Staff Publications

Staff Publications

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    'Staff publications' is the digital repository of Wageningen University & Research

    'Staff publications' contains references to publications authored by Wageningen University staff from 1976 onward.

    Publications authored by the staff of the Research Institutes are available from 1995 onwards.

    Full text documents are added when available. The database is updated daily and currently holds about 240,000 items, of which 72,000 in open access.

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Record number 541961
Title Improving CEA: moving from expert judgement to more quantitative approaches
Author(s) Piet, G.J.; Jongbloed, R.H.; Tamis, J.E.; Vries, P. de
Event ICES Annual Science Conference 2018, Hamburg, 2018-09-24/2018-09-27
Department(s) Onderzoeksformatie
Publication type Abstract in scientific journal or proceedings
Publication year 2018
Abstract Currently the most comprehensive cumulative effects assessment (CEA)
framework in terms of human activities and their pressures affecting the ecosystem components of the North Sea is still based on semi-quantitative scores from expert judgement. The outcome of this CEA is strongly determined by the estimation of the severity of the interaction which suffers from the fact that it only has three impact categories, i.e. none, chronic and acute, which capture the effect at the level of the individual but without any consideration of how this translates to population -level effect which best represents the actual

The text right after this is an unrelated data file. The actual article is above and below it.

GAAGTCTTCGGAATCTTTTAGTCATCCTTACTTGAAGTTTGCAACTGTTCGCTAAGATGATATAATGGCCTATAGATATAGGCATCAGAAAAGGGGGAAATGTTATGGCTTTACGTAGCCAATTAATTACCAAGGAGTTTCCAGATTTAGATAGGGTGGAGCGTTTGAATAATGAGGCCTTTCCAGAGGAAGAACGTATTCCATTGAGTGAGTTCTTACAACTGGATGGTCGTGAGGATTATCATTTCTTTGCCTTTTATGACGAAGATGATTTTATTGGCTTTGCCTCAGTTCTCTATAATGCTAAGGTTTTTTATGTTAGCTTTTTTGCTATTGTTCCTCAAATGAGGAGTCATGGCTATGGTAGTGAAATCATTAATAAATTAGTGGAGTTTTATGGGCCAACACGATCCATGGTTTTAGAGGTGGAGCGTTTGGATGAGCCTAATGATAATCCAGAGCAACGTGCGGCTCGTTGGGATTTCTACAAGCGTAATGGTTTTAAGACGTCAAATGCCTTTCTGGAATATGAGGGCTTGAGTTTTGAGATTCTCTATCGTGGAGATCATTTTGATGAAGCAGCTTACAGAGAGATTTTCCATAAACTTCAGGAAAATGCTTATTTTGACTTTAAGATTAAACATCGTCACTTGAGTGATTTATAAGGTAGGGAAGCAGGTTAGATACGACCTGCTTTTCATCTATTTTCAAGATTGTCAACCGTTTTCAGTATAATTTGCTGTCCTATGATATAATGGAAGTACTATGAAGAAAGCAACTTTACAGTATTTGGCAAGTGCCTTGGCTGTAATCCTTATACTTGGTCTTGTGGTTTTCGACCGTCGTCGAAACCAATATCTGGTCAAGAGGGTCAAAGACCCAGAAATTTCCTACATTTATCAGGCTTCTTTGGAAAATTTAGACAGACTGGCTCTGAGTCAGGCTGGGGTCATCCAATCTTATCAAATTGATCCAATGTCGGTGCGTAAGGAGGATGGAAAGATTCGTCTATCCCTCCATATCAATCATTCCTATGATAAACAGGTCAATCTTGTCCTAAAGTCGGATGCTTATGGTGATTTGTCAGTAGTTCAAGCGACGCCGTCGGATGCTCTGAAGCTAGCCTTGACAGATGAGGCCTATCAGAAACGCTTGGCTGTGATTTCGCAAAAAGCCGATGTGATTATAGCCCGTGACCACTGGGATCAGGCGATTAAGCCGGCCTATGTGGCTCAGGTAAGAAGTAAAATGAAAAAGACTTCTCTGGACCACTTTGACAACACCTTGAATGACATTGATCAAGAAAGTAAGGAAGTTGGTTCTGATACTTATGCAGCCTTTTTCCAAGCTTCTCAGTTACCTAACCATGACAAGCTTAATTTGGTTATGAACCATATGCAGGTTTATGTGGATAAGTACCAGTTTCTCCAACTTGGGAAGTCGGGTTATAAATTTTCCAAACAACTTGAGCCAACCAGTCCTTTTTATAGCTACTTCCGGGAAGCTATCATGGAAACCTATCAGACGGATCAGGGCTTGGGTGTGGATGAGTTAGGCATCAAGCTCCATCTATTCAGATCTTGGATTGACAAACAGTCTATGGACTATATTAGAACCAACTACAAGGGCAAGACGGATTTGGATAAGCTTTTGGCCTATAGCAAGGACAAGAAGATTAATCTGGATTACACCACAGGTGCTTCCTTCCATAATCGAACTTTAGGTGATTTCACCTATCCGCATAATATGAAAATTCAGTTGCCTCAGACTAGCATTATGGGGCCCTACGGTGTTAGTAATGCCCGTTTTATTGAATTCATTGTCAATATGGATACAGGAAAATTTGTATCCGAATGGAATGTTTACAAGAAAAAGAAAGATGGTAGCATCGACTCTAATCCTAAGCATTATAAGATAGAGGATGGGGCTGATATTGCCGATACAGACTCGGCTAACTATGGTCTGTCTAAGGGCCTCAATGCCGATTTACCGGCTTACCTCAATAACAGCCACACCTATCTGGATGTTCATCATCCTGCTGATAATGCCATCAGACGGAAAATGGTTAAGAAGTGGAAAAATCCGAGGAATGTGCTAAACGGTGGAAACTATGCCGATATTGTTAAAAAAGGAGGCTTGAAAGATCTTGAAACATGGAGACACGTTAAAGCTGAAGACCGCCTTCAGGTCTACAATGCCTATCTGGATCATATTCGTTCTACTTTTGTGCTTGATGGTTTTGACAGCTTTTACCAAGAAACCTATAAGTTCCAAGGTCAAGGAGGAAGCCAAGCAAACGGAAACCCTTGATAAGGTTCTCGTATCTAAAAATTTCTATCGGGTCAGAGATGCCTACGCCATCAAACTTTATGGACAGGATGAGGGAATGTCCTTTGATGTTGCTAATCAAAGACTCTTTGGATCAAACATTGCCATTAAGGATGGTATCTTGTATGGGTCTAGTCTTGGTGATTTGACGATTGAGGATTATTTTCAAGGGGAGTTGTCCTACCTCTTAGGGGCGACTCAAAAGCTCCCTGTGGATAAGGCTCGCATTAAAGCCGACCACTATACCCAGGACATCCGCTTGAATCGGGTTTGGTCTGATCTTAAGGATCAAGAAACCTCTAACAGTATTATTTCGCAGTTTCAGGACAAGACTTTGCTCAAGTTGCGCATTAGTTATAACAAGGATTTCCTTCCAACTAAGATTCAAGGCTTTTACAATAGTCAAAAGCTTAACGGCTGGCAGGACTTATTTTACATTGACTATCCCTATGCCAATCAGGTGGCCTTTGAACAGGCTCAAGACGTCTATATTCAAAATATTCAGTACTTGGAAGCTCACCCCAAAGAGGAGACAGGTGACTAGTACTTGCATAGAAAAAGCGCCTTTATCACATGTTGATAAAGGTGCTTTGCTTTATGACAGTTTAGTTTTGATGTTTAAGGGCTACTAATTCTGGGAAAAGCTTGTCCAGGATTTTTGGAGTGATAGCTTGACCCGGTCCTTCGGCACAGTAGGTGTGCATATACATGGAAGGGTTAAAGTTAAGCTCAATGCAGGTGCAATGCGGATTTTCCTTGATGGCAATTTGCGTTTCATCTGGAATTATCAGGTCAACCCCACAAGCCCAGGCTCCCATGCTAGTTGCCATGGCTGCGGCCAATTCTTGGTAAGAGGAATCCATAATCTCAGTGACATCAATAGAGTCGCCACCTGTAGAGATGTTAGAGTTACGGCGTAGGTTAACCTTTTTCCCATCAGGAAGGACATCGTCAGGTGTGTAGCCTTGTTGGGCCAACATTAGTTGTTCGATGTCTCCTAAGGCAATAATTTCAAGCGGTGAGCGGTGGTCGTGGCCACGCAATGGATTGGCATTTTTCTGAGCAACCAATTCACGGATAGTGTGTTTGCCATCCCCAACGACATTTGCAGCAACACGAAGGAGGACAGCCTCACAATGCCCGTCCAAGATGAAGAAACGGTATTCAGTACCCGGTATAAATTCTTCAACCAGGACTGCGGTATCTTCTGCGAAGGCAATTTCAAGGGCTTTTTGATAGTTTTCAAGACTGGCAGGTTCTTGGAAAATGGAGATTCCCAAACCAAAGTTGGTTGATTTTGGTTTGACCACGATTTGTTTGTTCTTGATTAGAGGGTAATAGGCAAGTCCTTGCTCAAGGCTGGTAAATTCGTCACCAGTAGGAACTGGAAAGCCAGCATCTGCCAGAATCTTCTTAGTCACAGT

impact risk. Also, while Exposure appears adequately covered with both a spatial and a temporal component (albeit still based on expert judgement), the intensity of the pressure which together with the sensitivity of the population determines the severity and hence the population-level impact risk is ignored. In this study we show how a CEA can be improved by including quantitative information that adequately covers the above issues. We also present a framework that determines the confidence level of the CEA depending on the (quality of the) information used and methodological choices. This framework can be used to guide the development of science to improve the confidence level.
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